Asians and Africans may be less likely to benefit from pioneering stem cell research than people of European origin, thanks to a lack of racial diversity in cell stocks, a US study said Wednesday.
A University of Michigan research team found that stem cell lines came overwhelmingly from individuals of European descent, which could leave the impact of diseases on other races understudied, the team said.
"It is crucial that diverse lines are available for this research to ensure that all patients benefit from the results," said Sean Morrison, director of university's Center of Stem Cell Technology.
The study, published on Wednesday in the New England Journal of Medicine, examined 47 commonly used embryonic stem cell lines, of an estimated 700 currently being used in research.
Of the 47 lines just two were of East Asian origin, none were of African or Pacific Island descent, nor from groups indigenous to the Americas.
Stem cells, which are capable of developing into almost every tissue in the body, are seen as the greatest hope in curing a range of diseases from cancer to Alzheimer's, and of growing transplantable organs and tissues.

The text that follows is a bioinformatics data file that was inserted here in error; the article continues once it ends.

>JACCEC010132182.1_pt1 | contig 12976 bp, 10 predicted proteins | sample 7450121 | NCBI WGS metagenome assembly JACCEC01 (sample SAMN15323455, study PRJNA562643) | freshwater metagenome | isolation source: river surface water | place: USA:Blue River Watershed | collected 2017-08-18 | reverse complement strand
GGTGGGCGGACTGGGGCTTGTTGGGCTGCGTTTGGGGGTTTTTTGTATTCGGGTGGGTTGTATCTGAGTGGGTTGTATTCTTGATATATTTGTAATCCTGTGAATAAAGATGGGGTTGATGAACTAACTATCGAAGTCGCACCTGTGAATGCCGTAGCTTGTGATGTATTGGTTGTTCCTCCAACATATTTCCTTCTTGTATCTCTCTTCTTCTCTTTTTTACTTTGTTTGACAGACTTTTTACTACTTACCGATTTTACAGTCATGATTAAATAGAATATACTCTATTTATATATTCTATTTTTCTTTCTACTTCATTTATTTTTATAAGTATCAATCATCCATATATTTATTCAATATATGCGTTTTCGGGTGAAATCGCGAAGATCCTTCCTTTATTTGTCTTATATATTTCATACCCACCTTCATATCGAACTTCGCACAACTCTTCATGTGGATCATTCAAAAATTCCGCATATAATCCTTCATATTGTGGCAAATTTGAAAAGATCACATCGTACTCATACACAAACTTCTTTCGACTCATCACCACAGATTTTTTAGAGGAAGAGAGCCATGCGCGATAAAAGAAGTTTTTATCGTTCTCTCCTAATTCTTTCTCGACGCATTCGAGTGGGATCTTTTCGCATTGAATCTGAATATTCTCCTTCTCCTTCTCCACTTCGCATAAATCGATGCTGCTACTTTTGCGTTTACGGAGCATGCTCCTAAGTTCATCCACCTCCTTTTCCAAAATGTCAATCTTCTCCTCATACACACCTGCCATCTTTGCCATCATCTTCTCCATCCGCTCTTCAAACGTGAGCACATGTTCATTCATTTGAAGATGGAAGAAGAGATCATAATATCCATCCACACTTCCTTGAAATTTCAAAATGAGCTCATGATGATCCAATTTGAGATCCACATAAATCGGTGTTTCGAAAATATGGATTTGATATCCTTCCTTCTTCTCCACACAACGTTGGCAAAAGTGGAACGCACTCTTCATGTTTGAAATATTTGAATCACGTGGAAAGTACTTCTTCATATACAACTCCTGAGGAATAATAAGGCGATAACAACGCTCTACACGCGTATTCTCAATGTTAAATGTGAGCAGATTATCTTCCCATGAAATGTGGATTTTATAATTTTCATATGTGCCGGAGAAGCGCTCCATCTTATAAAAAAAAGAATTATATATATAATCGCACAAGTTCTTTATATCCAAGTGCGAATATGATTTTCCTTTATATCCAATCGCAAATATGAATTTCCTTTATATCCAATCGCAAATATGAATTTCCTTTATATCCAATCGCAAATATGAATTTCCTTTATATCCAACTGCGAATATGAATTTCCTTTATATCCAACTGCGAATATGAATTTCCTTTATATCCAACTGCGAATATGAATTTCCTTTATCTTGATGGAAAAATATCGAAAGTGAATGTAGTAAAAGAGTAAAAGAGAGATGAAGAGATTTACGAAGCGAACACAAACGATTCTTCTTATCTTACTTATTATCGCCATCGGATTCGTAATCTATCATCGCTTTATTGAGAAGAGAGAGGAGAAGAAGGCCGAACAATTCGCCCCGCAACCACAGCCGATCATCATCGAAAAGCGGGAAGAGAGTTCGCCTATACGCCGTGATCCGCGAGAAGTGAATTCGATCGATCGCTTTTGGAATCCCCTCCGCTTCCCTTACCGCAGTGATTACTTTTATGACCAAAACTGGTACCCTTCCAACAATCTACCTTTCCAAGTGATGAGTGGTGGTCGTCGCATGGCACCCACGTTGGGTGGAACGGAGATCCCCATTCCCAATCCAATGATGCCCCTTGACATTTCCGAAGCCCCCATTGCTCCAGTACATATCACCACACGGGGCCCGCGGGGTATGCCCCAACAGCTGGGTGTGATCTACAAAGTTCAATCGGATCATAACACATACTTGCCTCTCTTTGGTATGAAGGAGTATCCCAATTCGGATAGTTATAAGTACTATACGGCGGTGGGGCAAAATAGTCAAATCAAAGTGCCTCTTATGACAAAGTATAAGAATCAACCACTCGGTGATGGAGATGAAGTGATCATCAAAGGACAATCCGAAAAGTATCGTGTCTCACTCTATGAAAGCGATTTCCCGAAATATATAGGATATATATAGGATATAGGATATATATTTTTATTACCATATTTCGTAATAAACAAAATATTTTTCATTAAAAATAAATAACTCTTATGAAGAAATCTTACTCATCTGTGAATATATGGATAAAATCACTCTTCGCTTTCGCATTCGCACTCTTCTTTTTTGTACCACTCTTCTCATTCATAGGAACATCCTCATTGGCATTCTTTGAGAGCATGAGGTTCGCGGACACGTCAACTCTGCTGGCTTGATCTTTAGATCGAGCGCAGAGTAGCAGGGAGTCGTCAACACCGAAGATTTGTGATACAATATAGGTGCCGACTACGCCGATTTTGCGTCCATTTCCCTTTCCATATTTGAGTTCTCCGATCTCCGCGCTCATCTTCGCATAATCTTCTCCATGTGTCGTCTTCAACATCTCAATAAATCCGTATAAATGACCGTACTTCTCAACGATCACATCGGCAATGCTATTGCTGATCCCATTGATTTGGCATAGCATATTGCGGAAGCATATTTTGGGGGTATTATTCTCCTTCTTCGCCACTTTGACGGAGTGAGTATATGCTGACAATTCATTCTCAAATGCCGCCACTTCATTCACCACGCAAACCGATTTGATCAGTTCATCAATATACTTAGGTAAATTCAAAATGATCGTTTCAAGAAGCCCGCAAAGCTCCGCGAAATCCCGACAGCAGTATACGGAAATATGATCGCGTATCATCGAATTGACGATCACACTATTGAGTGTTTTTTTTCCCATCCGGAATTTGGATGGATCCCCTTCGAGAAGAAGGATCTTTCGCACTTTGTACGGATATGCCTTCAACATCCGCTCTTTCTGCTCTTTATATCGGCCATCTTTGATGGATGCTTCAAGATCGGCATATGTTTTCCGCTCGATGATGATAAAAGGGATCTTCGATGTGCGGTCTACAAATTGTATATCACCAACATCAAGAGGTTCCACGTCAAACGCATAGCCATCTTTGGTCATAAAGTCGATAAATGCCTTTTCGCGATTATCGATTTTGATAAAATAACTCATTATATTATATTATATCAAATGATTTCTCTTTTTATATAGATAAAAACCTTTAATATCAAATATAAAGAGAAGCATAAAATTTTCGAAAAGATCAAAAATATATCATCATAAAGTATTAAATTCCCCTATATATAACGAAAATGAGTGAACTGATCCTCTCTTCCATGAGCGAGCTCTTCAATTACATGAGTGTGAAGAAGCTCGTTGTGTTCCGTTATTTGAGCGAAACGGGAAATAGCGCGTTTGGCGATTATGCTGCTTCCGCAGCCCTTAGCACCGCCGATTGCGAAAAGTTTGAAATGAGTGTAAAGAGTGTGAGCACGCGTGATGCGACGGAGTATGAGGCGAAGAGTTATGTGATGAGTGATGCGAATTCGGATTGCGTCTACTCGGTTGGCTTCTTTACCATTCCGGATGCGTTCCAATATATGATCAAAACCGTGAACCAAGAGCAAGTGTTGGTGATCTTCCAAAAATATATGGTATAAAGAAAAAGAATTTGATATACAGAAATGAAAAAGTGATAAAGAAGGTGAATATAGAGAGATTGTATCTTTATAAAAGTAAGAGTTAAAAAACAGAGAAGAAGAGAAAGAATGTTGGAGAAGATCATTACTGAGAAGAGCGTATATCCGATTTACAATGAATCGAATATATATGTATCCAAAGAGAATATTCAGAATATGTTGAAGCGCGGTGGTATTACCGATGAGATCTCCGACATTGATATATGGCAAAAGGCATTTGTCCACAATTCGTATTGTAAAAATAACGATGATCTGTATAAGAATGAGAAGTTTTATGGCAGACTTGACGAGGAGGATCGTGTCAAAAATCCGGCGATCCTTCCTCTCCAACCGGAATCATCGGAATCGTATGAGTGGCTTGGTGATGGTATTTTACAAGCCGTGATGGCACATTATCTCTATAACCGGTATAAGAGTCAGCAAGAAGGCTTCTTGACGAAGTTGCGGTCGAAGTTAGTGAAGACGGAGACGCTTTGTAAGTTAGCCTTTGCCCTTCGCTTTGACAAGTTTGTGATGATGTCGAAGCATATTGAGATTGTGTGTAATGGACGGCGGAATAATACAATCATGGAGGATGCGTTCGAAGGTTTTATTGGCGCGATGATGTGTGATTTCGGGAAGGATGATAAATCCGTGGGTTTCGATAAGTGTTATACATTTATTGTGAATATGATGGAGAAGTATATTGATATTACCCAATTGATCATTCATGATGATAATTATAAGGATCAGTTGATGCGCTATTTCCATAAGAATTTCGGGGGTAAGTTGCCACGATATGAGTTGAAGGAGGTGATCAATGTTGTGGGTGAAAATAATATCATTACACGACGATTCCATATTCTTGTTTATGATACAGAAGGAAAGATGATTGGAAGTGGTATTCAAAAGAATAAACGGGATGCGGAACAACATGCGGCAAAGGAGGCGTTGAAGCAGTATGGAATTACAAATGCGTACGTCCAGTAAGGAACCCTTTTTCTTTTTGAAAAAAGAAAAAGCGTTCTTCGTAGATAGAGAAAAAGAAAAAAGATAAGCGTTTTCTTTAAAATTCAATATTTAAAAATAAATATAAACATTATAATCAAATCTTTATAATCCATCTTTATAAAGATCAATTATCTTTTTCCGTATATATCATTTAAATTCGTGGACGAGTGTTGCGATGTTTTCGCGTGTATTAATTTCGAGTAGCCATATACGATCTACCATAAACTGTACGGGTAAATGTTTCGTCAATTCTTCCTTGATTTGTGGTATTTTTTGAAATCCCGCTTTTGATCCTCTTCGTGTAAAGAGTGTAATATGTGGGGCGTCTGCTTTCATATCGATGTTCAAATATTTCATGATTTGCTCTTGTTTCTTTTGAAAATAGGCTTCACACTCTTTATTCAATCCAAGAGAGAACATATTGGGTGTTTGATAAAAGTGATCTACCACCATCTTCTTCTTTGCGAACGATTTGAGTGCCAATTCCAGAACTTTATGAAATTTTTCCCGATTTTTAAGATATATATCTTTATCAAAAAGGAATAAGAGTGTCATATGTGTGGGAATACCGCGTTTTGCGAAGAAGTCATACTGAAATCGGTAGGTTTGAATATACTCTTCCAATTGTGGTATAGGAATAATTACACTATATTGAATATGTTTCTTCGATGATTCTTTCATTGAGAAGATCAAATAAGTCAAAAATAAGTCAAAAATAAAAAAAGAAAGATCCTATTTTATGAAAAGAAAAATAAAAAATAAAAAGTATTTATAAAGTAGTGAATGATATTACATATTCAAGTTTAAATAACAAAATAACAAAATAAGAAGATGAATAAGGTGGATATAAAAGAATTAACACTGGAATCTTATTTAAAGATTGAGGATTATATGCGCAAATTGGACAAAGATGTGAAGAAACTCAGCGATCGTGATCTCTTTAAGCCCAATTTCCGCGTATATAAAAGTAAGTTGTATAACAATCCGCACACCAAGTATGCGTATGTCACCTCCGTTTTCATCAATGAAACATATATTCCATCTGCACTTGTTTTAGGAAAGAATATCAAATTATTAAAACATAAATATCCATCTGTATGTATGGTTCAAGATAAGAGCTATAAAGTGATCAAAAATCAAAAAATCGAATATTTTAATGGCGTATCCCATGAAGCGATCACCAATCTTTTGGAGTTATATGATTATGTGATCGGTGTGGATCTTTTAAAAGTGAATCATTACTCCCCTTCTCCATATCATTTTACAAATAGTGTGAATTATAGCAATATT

"We expected Europeans to be overrepresented, but we were surprised by how little diversity there is," said Morrison.
"Embryonic stem cell research has the potential to change the future of medicine," said Morrison. "But there is a lack of diversity among today's most commonly used human embryonic stem cell lines, which highlights an important social justice issue."
In a statement researchers said wider diversity was needed "because certain groups may respond to medications and treatments differently."
Embryonic stem cell research has grown apace in recent times, thanks in part to a US government's decision lifting a ban on developing new lines.
But as new research has developed, so too has the number of bioethical questions surrounding the new technology.
The research has long been controversial because human embryos are destroyed in order to obtain the primitive cells.